Category: Word trends and new words

fedora

Adore the fedora: what links an item of men’s headwear and a glamorous fin-de-siècle French actress?

Most sources agree that the fedora, the familiar soft felt hat with a curled brim and a creased crown, sported by heroes and antiheros alike in period TV and film drama—including Indiana Jones and Don Draper of Mad Men —is named after the eponymous heroine of the 1882 play Fédora, by Victorien Sardou, played in […]

Read more »
father

WordWatch roundup: terrorism, father, inshallah, and bastard-trench

This series investigates changes in lookups for words and their meanings across OxfordDictionaries.com. The graphs are based on website data collected over a four-week period, and the accompanying commentary explores how news and other current events have influenced these word trends and sudden peaks in interest. terrorism The mass shooting on 17 June at Emanuel A.M.E. […]

Read more »
twerk

Freegan, yarn bombing, and the surprisingly long history of twerk: new words in the OED

The online Oxford English Dictionary (OED) launched on 14 March 2000, and since the OED generally does not add neologisms until they have had some time to establish themselves, the newest words in the early updates tended to be terms that had emerged in the 1990s. Fourteen years on, that has begun to change, and […]

Read more »
barbecue chicken

WordWatch roundup: barbecue, panjandrum, ovate, and callipygian

This series investigates changes in lookups for words and their meanings across OxfordDictionaries.com. The graphs are based on website data collected over a four-week period, and the accompanying commentary explores how news and other current events have influenced these word trends and sudden peaks in interest. barbecue, noun With the advent of summer (unofficially marked in […]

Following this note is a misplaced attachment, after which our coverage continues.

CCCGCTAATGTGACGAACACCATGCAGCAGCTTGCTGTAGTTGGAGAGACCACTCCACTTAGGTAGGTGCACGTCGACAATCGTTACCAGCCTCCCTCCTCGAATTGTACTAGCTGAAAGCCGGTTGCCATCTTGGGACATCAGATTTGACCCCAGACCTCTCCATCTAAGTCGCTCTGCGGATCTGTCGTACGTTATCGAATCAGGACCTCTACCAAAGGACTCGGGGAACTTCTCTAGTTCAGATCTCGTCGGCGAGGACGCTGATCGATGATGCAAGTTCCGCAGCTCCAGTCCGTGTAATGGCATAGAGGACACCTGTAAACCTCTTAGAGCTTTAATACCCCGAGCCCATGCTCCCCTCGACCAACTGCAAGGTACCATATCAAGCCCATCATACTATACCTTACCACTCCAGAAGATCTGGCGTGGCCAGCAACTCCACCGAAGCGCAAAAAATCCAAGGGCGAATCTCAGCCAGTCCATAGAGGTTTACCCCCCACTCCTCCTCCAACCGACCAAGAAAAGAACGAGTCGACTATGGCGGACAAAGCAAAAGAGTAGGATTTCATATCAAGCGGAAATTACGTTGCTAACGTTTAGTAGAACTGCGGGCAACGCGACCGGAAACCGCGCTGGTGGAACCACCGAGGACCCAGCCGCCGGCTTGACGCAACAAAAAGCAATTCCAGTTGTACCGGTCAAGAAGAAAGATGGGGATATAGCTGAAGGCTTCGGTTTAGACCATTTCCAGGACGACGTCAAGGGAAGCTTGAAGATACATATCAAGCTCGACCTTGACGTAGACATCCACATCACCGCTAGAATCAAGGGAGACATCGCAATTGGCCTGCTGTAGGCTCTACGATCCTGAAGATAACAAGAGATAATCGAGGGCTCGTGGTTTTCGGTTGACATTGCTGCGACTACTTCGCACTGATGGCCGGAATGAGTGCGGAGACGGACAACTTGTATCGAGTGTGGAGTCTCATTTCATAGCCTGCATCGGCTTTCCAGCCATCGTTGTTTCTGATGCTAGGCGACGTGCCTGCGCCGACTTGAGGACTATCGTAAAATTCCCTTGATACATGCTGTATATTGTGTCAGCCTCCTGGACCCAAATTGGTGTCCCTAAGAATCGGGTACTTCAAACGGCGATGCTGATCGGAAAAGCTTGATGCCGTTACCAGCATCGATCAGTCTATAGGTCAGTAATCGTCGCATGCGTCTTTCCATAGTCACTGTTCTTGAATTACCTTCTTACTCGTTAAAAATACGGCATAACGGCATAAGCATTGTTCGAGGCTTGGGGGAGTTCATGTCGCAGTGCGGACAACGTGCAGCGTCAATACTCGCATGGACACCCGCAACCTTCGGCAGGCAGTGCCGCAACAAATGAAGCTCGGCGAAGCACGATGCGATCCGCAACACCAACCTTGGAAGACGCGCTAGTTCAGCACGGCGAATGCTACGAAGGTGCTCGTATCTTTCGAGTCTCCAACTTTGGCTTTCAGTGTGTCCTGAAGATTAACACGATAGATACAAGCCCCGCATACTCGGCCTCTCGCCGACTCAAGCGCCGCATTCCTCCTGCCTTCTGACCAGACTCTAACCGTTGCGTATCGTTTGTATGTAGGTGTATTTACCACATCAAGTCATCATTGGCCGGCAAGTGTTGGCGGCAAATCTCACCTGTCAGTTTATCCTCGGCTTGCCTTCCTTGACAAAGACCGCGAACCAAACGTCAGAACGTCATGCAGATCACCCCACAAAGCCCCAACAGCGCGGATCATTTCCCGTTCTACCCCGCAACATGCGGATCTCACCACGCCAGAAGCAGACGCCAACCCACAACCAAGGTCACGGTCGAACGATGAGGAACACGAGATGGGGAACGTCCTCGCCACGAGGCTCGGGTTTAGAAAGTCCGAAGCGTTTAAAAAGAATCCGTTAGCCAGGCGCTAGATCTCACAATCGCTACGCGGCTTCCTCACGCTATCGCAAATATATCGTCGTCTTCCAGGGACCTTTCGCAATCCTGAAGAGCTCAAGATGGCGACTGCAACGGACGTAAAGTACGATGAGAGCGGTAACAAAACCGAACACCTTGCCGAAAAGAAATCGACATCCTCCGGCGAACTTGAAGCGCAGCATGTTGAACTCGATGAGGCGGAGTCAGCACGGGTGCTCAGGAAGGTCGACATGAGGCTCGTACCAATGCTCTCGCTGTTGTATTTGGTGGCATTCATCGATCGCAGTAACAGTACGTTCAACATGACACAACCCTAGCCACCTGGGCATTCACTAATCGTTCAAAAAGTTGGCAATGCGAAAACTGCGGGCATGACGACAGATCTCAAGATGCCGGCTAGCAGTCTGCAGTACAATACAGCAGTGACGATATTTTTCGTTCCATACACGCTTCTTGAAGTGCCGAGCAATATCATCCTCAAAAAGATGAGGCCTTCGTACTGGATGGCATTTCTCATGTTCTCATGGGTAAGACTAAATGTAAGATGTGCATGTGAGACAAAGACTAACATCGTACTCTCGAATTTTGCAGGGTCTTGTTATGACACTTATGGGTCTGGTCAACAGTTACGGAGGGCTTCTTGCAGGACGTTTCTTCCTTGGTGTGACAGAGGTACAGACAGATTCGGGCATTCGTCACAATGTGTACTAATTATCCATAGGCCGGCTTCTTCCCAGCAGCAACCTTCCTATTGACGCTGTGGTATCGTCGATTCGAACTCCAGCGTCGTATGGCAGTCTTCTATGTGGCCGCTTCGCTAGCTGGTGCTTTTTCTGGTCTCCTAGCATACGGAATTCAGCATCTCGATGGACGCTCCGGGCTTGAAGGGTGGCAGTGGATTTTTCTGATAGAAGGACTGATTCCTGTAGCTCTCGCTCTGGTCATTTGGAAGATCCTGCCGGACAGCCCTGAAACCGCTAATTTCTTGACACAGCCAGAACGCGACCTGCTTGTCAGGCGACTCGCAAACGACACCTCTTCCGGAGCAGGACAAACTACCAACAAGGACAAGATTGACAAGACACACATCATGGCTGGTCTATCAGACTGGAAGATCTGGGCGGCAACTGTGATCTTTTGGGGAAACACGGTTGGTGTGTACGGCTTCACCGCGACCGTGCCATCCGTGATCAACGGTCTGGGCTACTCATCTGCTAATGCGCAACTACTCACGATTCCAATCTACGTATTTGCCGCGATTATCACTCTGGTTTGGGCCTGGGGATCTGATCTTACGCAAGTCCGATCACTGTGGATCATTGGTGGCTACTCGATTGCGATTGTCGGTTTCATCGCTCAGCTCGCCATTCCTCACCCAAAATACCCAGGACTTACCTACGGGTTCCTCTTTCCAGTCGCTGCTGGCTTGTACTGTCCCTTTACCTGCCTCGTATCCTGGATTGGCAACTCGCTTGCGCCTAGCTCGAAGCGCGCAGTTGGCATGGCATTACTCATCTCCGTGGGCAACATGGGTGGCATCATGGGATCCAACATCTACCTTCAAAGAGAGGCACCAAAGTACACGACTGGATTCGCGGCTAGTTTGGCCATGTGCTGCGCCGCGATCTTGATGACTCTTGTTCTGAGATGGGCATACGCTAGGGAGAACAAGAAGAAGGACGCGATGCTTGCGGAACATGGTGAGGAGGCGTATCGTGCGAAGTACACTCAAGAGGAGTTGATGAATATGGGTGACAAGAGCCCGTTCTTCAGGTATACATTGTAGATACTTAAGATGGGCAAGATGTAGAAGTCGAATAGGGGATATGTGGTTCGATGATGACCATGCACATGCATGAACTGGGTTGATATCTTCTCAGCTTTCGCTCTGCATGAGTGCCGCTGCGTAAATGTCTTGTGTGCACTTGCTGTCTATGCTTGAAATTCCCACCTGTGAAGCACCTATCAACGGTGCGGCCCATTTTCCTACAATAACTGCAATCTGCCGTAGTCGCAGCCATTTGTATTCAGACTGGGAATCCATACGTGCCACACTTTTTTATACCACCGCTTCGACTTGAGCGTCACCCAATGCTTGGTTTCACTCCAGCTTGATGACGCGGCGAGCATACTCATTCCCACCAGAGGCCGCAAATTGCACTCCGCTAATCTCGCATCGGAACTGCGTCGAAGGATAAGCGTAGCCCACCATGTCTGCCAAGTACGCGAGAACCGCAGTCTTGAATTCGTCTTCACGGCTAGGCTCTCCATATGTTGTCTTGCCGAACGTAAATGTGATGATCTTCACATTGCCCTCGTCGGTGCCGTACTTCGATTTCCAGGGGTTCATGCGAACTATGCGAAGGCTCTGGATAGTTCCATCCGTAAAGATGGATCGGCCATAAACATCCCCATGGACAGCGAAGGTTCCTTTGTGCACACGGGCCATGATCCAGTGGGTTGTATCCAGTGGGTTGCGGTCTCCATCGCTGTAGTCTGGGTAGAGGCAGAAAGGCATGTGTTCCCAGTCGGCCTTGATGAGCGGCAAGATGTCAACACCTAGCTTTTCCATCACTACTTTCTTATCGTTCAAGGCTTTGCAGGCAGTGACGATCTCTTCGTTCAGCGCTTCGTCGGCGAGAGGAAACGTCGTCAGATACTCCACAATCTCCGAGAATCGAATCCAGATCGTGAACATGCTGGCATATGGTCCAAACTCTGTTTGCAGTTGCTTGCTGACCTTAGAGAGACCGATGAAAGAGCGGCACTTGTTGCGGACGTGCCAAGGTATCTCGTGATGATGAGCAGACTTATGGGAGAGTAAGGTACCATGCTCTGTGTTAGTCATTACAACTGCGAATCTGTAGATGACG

Read more »
polling station

WordWatch roundup: penny dreadful, psephology, cock-a-hoop, and bafflegab

Penny dreadful, noun: With the debut of the second season of the British-American television show Penny Dreadful on 3 May…

Read more »
johannesburg SA

WordWatch roundup: xenophobia, hustings, sabbatical, and ludic

This series investigates changes in lookups for words and their meanings across OxfordDictionaries.com. The graphs are based on website data collected over a four-week period, and the accompanying commentary explores how news and other current events have influenced these word trends and sudden peaks in interest. xenophobia, noun Following a recent outbreak of violence against foreigners […]

Read more »
tricoteuses

WordWatch roundup: Sassenach, Mrs Grundy, Plaid Cymru, Maundy, and tricoteuse

This series investigates changes in lookups for words and their meanings across OxfordDictionaries.com. The graphs are based on website data collected over a four-week period, and the accompanying commentary explores how news and other current events have influenced these word trends and sudden peaks in interest. Sassenach, noun Following the return on 4 April of […]

Read more »
grunge

Grungespeak: the greatest language hoax of the 1990s

In honor of April Fools’ Day, we take a look back at one of the great language hoaxes of the past several decades. Back in 1992, ‘grunge’ was the next big thing in American culture. Nirvana’s 1991 album Nevermind had hit the #1 spot on the Billboard 200 chart, fashion designer Marc Jacobs had just […]

Read more »

Take our poll…

Tweets